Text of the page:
|Founded||1 April 1996|
|Preceded by||West Glamorgan County Council|
Cllr Des Thomas
since 25 May 2017
Cllr Mark Child
Leader of the Council
Cllr Rob Stewart, Labour
since 9 September 2014
Cllr David Hopkins
Cllr Andrea Lewis, Labour
Leader of the Opposition
Cllr Chris Holley, Liberal Democrats
Length of term
|First past the post|
|4 May 1995|
|4 May 2017|
|5 May 2022|
The City and County of Swansea Council (Welsh: Cyngor Dinas a Sir Abertawe) is the governing body for one of the Principal Areas of Wales covering Swansea, Gower and the surrounding area. The council consists of 72 councillors representing 36 electoral wards.
Since 2012 the council has been controlled by the Labour Party.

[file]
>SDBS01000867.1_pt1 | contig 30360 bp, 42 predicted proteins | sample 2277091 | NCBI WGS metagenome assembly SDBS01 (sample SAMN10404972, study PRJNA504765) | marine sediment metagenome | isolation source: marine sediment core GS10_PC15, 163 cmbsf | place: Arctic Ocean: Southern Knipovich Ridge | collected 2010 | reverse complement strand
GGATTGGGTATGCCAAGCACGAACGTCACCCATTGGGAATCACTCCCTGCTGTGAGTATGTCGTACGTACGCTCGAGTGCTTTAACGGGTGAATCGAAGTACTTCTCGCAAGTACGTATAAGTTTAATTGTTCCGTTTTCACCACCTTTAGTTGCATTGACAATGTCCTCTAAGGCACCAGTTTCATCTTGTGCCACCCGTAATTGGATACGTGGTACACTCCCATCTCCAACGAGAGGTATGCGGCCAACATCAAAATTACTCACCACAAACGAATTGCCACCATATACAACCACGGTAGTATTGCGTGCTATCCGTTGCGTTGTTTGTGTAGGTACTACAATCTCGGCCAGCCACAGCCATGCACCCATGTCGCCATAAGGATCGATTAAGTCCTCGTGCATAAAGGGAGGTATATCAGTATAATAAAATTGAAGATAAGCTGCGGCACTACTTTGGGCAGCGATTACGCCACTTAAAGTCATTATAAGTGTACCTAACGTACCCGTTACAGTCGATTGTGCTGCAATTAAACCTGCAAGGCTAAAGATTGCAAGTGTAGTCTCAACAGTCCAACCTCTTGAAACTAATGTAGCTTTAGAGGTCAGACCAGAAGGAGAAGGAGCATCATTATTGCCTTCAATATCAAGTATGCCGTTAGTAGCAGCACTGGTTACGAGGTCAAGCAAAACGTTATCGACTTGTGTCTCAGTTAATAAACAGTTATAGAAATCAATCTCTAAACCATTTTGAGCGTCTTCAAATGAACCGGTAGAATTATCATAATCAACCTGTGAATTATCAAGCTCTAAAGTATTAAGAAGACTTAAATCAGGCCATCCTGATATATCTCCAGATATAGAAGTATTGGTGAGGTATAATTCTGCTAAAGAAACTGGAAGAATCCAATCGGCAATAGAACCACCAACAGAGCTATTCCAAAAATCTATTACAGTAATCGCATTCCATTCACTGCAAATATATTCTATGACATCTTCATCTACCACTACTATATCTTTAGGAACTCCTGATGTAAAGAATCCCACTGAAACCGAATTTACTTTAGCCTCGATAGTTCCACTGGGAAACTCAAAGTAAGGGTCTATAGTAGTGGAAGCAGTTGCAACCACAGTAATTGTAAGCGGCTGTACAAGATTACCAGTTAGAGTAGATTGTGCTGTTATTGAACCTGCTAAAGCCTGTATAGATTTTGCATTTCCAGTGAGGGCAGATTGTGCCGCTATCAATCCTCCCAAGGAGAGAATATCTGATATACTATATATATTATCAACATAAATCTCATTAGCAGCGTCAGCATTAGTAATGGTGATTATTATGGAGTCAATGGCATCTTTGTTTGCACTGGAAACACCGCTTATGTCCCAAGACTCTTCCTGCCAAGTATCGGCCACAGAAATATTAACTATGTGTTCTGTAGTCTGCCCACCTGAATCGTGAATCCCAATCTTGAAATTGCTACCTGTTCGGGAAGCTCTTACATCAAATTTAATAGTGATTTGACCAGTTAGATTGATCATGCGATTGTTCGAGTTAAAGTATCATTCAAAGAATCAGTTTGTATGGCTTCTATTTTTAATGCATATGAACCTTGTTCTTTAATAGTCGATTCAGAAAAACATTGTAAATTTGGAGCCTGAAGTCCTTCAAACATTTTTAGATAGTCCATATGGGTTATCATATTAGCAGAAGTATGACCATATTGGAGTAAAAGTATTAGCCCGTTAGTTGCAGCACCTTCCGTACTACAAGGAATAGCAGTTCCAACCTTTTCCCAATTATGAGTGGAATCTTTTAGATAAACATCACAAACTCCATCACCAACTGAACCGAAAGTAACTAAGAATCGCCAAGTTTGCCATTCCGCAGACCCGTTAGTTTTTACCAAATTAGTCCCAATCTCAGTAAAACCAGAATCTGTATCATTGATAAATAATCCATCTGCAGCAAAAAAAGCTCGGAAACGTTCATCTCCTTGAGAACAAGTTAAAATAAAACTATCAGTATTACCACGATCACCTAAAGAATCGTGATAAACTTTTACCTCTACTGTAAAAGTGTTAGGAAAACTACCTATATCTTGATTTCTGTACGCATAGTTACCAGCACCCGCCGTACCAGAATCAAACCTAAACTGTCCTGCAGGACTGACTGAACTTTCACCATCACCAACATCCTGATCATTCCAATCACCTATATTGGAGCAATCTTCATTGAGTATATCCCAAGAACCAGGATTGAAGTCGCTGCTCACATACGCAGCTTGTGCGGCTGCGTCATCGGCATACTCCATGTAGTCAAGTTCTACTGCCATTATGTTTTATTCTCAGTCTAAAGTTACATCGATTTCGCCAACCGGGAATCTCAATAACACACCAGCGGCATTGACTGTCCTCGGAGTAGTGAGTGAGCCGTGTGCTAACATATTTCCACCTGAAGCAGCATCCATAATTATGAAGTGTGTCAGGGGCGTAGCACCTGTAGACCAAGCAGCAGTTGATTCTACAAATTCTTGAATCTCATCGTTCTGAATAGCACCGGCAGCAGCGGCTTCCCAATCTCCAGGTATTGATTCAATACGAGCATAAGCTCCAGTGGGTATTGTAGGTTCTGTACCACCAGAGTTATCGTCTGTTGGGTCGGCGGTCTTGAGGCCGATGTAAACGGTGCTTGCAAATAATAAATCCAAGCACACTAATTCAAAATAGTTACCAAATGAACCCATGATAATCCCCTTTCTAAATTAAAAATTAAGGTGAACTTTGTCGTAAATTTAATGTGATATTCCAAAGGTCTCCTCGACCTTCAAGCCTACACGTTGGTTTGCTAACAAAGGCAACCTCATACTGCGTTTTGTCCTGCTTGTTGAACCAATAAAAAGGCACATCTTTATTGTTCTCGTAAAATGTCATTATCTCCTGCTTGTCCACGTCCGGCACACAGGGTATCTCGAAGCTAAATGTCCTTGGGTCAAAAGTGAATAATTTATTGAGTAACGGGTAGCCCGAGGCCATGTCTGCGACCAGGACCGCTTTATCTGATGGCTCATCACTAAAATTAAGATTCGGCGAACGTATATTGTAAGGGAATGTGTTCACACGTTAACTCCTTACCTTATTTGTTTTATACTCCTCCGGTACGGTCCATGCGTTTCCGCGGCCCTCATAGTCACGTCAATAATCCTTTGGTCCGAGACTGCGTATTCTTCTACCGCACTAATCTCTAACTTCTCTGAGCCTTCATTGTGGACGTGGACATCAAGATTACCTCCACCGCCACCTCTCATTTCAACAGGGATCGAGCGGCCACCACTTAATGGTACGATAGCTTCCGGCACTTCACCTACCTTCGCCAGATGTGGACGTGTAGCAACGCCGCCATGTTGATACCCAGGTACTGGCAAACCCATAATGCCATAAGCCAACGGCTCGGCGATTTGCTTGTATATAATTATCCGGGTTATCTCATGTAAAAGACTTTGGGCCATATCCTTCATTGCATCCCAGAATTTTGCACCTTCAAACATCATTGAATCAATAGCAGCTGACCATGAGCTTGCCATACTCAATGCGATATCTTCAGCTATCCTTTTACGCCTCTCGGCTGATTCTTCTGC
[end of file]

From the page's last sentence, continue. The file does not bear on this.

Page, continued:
Swansea's first charter was granted sometime between 1158-1184 by William de Newburgh, 3rd Earl of Warwick. The charter gave Swansea the status of a borough, granting the townsmen, called burgesses certain rights to develop the area. A second charter was granted in 1215 by King John. By 1888, the borough acquired the status of county borough, separating it from the administrative county of Glamorgan.
Swansea County Borough Council was created in 1889 and the first elections held in November of that year.
In 1974, under the Local Government Act 1972, Swansea (which had previously been a county borough) was merged with Gower Rural District, to become a district of West Glamorgan called the District and City of Swansea. In 1996, another local government reform saw the district of Swansea merged with parts of the Lliw Valley district to form a unitary authority under the name of the 'City and County of Swansea' (Welsh: Dinas a Sir Abertawe.)